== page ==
The Mail Trail

In 1884, the small frontier community once known as Union Park received its first post office accompanied by a new name, Payson.

The postmaster named the community after Senator Payson, who was congressional chairman of the post offices and who appointed the postmaster to his office.

With the establishment of the new post office, it was necessary to extend the mail service from Camp Verde 50 miles east to Payson. This service could also meet the needs of other postal drops such as Rutherford, Strawberry, and Pine, as well as delivery to ranches along the route.

This delivery frequently included more than just mail. Items such as drugs, whiskey, dry goods and sundries were also delivered.

The first contractor and mail rider was Ashton (Ash) Nebeker. Ash put the route together, and it remained in use for the next 30 years. It was discontinued the first winter after statehood.

Most of the information about the trail available today comes from the last mail rider, Clinton "Tuffy" Peach. Tuffy carried the mail on horseback the last four years of Bud Miller's contract, from 1910 to 1914.

The route started at Camp Verde Sutler's Store. The rider then headed southwest a few miles past the confluence of the Verde River and west Clear Creek to Rutherford. At some point near Rutherford, the rider would cross the Verde River heading east through Clear Creek, past Wingfield Mesa, over to Thirteen Mile Rock and onto Mud Tank Mesa.

At this point, rider Tuffy Peach said he turned south. He rode down Mud Tank Canyon on into Mud Tank Draw. The first two miles were very steep. At the bottom of the canyon, at a place their riders called "The Corral," the mail rider would meet up with someone from Childs to pick up their mail. A few old posts from the Corral were still standing in 1990.

From the Corral, the mail rider followed Fossil Creek west over and around nash Point, over a shallow saddle between two hills before dropping down into Strawberry Valley.

From there, the trail went east along Strawberry Valley, south down Strawberry Hollow and under Milk Ranch Point into the community of Pine. The trail then followed Sycamore Creek, which is repeatedly crossed into Payson.

On occasion, the mail rider was required to continue from Payson on south to Rye, which added another 10 to 12 miles to an already long ride.

The mail run was 104 miles round trip. A rider was in the saddle anywhere from 11 to 18 hours at a time. How long a man was in the saddle depended on the amount of mail, whether or not the rider had to go on to Rye, or the weather. The rider would change horses twice in each direction.

Up at 2 am, the rider had his horse saddled and mail loaded shortly after. Breakfast would not be for another couple of hours. At the Diamond S Ranch, in the vicinity of Clear Creek today, the rider would change horses.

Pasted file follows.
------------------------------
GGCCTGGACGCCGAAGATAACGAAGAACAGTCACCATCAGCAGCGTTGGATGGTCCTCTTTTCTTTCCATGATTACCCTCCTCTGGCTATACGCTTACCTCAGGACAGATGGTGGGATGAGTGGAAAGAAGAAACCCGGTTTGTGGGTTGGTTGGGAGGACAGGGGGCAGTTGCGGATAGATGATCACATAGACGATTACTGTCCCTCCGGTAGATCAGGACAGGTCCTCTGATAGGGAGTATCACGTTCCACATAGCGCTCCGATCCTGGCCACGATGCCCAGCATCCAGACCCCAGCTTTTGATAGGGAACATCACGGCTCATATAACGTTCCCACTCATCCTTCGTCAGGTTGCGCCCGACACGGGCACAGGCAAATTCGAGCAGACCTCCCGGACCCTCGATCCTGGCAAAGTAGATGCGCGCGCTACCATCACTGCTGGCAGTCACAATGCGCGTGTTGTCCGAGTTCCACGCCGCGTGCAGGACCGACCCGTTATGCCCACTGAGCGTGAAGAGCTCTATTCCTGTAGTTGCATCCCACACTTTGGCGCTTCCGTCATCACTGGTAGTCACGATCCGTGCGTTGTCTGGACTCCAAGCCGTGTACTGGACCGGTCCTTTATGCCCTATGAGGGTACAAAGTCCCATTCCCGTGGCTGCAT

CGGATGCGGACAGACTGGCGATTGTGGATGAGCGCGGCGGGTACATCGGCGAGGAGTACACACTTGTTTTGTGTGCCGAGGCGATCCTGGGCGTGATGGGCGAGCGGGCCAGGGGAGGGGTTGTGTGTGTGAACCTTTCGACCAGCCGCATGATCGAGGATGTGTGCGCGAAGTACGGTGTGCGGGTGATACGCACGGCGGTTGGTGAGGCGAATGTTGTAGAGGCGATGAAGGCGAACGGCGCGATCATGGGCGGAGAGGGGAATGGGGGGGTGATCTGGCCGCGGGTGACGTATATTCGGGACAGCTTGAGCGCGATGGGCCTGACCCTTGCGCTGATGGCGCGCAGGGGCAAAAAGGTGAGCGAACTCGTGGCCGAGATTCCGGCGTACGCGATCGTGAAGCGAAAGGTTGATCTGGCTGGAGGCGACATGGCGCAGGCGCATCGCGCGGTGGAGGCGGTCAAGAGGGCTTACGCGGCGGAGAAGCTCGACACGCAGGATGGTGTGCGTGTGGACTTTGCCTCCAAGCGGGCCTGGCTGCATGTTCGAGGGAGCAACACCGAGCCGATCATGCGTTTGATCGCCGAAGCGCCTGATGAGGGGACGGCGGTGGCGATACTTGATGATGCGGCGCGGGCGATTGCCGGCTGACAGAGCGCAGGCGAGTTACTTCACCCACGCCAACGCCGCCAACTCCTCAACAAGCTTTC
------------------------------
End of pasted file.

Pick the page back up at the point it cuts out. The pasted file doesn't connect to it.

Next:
Changing horses included wiping down the tired horse and saddling the fresh horse. The ranch would provide a meal for him and away he would go. The the Corral, the rider would find himself and his horse a breather.

While at the community of Pine, horses were exchanged for the final trip to Payson and Rye, if need be. Tuffy, or his brother Hank, who was also a mail rider, would unload the Payson mail and pick up incoming mail for Camp Verde. After a bit to eat, the rider headed back to Pine, where he would lay over for the night, up early the second morning and back to Camp verde, where the routine would start all over again.

Sunday was not a day of rest. The rest day was Monday, and it was spent repairing tack. For all this, the pay was a dollar a day.

From 1884 to 1914, there were a total of 60 riders and six contract holders, with five of the contract holders being mail riders as well.

The first contractor and mail rider was Ash Nebeker. Ash hired his brother, Wiley Nebeker, to follow his footsteps, In 1888, the mail contract went to W.D. "Wid" Fuller, who had it for two years. Five other members of the Fuller family would go on to become mail riders.

In 1890, W.G. Wingfield took over as contractor for four years. Alfred Fuller acquired the contract from 1894 to 1896. Alf was also a mail rider as well as his brother Frank.

In 1896, Hyrum Williams, a former mail rider, took the contract until 1900. Sometime in the 1900s, P.I. "Bud" Miller became the longest and last contractor since the mail run's existence.

Out of the 60 riders, 28 were related to the contractors or had a family member as former riders. There were 11 sets of brothers that became riders. The Heath family had five brothers who became riders, starting with Art, Ab, John, Frank, and Will.

Pret Gillespie was one of the first riders ever hired. Twenty-some years later, his two brothers-in-law, Hank and Tuffy Peach, would become the last two riders hired.

From "A Historic Perspective - Contracted Riders from First Mail Trail" by Terri Leverton.

Terri Leverton was a ranger at Fort Verde State Park. This article appeared in The Journal and Cottonwood Journal Extra, February, 1998.